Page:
Trillium Book Awards Author Reading 2015

Friday Morning Bike Adventure

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After too many days of grey and never-ending rain, finally some sunshine streams through the morning curtains of Toronto. Not daring to loll in bed and miss this opportunity, you vault out of bed, clothe yourself with haste and hop on your bicycle.

There are no bike lanes on bloor yet, but Toronto is a good city for cyclists. Perhaps you have been put off, as a pedestrian or driver, by the few cyclists who ignore road laws as if they were going out of style. Or, as a cyclists, you have been frustrated by pedestrians who only look one way or by powerful and angry motor vehicles and their sometimes enraged conductors. These things do exist in our city, but they exist alongside bike lanes, bike trails, bike parking, critical mass and flat, flat land (ever been to St. John’s, Newfoundland? Now there’s some hills!). The golden nugget of Toronto’s bike community is of course its people: bike activists pushing for more room and respect on the road, devoted bikers ditching cars forever, and all those wonderful, everyday folk who just ride a bike here and there and think nothing of it. Intentionally or not, the choice to ride a bike has enclosed within it a system of values: Care for the environment – one less car on the clogged, smoggy roads; Care for one’s health – renouncing a sedentary lifestyle, embracing personal strength. Acceptance of a slower pace of life – it may take longer to get there, but maybe not! The bicycle is one of our most amazing tools, expanding our ability to experience freedom and independence.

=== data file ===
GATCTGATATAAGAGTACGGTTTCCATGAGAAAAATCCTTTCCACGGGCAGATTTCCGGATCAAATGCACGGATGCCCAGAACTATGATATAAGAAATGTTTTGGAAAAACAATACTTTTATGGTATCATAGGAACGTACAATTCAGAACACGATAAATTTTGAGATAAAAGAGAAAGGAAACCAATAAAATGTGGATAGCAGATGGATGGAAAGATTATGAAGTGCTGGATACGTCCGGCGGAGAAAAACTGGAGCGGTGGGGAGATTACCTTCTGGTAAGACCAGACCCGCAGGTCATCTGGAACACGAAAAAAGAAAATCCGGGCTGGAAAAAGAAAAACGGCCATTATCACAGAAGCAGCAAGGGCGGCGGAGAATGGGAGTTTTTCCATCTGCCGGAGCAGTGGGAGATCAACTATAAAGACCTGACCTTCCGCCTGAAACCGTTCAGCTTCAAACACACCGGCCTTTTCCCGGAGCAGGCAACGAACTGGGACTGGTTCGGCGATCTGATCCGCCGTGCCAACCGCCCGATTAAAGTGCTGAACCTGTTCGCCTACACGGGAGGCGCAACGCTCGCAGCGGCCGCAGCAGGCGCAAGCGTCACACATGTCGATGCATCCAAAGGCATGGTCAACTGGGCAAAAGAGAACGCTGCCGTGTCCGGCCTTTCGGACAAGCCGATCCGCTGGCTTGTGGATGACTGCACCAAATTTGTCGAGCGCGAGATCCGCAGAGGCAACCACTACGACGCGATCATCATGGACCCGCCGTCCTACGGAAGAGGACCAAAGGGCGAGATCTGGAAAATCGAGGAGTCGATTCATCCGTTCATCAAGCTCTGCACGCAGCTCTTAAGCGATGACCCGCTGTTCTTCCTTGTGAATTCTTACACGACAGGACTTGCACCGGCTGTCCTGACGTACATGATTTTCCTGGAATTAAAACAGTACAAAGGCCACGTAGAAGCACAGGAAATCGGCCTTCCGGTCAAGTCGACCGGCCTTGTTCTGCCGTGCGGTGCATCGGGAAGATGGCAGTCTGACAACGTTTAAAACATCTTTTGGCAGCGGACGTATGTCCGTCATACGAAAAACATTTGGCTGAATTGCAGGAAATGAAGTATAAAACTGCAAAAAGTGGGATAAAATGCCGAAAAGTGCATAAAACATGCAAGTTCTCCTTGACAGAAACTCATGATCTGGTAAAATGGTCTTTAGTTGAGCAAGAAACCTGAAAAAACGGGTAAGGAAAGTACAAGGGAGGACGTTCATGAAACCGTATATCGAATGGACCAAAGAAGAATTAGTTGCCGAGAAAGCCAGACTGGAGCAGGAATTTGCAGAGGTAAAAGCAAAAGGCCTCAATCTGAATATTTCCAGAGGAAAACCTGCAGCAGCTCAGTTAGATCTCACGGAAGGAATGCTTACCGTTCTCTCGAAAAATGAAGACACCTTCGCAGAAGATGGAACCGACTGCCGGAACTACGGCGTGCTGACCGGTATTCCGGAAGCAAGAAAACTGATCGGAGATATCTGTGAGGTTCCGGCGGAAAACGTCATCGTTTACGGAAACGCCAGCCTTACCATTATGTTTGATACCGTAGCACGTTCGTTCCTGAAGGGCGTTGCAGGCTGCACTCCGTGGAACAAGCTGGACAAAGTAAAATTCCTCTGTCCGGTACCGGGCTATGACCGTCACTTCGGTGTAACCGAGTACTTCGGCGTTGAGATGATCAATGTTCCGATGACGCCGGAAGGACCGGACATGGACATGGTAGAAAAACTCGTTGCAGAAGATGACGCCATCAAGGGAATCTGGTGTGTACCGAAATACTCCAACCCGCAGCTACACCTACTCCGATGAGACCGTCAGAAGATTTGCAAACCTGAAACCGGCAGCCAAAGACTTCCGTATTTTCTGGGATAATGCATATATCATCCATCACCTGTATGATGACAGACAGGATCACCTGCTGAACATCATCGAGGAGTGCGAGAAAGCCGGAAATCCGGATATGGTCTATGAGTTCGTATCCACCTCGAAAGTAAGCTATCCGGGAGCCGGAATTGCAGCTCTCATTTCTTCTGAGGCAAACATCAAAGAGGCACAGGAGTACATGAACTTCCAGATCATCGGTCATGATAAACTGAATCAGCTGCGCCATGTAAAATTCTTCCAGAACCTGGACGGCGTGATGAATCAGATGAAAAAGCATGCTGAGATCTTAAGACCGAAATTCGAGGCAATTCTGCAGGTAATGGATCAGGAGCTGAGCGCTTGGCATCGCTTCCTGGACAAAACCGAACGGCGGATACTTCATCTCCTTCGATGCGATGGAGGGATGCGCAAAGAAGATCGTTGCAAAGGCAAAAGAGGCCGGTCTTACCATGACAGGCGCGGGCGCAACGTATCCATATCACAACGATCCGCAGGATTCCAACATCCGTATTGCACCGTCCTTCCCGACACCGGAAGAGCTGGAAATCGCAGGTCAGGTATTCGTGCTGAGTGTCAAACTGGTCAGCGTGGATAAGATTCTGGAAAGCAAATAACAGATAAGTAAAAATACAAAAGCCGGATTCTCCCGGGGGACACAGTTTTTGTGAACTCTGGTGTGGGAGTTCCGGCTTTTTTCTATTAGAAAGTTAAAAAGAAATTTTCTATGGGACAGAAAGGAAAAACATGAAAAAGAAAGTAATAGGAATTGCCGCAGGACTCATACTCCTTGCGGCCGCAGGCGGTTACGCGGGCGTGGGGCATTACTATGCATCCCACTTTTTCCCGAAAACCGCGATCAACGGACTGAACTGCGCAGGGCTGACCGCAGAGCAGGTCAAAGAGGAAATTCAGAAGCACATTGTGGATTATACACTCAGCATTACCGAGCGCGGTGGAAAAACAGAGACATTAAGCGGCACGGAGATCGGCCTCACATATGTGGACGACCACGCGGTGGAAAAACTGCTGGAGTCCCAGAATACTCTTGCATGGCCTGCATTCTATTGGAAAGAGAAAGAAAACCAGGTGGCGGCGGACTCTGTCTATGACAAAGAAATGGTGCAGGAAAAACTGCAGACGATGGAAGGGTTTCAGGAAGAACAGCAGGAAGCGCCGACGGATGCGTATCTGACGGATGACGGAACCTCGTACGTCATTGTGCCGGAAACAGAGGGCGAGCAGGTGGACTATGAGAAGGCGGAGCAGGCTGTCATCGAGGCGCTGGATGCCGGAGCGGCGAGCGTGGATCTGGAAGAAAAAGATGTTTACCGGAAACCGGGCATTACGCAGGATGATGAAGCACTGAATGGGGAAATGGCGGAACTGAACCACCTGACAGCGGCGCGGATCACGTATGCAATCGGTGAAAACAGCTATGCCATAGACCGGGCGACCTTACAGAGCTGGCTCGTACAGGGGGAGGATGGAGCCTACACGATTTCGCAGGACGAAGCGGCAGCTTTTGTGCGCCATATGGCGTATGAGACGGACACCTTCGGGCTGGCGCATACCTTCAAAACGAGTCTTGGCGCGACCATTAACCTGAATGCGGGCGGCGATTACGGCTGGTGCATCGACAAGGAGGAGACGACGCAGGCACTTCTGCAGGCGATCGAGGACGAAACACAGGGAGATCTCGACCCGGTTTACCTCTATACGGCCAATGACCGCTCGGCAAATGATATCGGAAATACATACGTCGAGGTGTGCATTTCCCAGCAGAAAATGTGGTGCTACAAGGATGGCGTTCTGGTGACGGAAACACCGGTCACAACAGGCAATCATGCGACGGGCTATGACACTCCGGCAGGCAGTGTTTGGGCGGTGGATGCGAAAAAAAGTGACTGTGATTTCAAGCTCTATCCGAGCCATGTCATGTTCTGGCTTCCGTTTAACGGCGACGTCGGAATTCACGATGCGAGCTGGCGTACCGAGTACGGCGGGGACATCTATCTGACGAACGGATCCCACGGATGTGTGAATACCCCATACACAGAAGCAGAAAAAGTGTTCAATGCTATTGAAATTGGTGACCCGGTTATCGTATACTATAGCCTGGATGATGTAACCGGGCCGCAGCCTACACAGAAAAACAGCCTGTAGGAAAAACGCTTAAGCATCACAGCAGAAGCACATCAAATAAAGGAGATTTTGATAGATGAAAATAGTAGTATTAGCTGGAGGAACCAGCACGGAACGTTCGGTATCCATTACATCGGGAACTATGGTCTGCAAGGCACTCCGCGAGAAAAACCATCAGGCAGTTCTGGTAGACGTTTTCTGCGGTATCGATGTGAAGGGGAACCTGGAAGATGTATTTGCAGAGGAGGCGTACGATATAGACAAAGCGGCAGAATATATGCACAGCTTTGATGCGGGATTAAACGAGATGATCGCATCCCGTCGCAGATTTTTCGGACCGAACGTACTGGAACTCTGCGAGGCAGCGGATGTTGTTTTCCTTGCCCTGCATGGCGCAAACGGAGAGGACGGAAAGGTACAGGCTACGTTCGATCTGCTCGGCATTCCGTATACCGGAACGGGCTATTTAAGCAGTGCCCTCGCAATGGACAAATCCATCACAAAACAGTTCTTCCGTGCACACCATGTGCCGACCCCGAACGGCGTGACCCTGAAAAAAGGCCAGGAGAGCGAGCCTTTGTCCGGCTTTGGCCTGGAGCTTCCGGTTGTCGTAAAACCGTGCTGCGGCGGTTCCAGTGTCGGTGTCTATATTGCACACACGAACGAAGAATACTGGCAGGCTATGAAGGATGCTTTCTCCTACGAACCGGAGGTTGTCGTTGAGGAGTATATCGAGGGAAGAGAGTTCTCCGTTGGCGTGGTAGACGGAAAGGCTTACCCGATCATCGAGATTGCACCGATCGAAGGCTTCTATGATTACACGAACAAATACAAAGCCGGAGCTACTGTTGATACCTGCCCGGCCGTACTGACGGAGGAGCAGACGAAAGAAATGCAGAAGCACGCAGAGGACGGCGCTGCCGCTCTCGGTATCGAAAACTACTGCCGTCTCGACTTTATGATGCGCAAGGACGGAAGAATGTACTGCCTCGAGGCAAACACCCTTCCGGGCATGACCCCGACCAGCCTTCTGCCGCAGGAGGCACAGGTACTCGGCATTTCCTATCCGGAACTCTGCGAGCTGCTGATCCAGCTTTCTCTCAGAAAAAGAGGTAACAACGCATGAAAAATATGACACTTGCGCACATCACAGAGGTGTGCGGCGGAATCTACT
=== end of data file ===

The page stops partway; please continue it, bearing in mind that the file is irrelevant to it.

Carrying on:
Start west on Harbord Sreet, heading toward Ossington Ave.

At Harbord and Grace enjoy the first of many ‘dip and lifts’ (when a street slopes downhill, then suddenly lifts uphill, allowing you to build up speed on the way down, then try to maintain the momentum and intensity on the way up. Bonus points if the ‘dip and lift’ is below an industrial bridge.)

Turn south on Ossington, until you hit the next red light (probably Dundas), where you’ll head west to avoid the wait. The best bike rides happen when you have nowhere to go, rambling through the city, finding special spots. Let your whims and fancy carry you down bursting-green streets, around enticing corners. Sprint wildly up hills, then cruise around side streets to find your breath.

You hit Queen Street and turn west just before Dufferin to catch another ‘dip and lift’. Bonus points!

Turn north on Lansdowne. Near 175 Lansdowne, a little park on your right will catch your eye. It has no name, at least none that Google Maps can later verify, but you turn in none the less, suddenly attracted by this oasis of green. You bike past a little playground and into a grassy meadow, sheltered from the street by rows of houses, surrounded by a fence, lined with a single row of trees. In Toronto, it is easy to resign yourself to thinking: this place is completely grey. I think it’s more fun to forget all that and seek them out – the green, growing places. Find a patch of grass, surprisingly dry after days of rain and sit yourself down.